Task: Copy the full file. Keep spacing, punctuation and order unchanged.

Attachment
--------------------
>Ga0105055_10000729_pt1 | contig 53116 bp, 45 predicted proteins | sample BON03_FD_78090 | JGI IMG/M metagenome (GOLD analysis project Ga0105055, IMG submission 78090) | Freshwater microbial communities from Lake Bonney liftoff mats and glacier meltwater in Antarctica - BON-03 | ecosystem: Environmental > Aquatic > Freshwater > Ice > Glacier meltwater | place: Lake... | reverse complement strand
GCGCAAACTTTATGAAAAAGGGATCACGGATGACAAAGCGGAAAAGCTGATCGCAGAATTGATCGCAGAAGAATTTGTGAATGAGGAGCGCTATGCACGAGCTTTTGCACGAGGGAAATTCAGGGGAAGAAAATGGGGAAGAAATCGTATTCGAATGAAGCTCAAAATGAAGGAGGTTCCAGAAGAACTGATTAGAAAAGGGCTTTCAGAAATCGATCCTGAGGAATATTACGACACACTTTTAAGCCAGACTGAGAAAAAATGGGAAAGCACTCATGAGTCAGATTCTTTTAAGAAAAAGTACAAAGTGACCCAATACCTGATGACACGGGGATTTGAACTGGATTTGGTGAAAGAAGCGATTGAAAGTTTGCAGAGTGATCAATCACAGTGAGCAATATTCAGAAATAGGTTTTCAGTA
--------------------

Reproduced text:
>Ga0105055_10000729_pt1 | contig 53116 bp, 45 predicted proteins | sample BON03_FD_78090 | JGI IMG/M metagenome (GOLD analysis project Ga0105055, IMG submission 78090) | Freshwater microbial communities from Lake Bonney liftoff mats and glacier meltwater in Antarctica - BON-03 | ecosystem: Environmental > Aquatic > Freshwater > Ice > Glacier meltwater | place: Lake... | reverse complement strand
GCGCAAACTTTATGAAAAAGGGATCACGGATGACAAAGCGGAAAAGCTGATCGCAGAATTGATCGCAGAAGAATTTGTGAATGAGGAGCGCTATGCACGAGCTTTTGCACGAGGGAAATTCAGGGGAAGAAAATGGGGAAGAAATCGTATTCGAATGAAGCTCAAAATGAAGGAGGTTCCAGAAGAACTGATTAGAAAAGGGCTTTCAGAAATCGATCCTGAGGAATATTACGACACACTTTTAAGCCAGACTGAGAAAAAATGGGAAAGCACTCATGAGTCAGATTCTTTTAAGAAAAAGTACAAAGTGACCCAATACCTGATGACACGGGGATTTGAACTGGATTTGGTGAAAGAAGCGATTGAAAGTTTGCAGAGTGATCAATCACAGTGAGCAATATTCAGAAATAGGTTTTCAGTA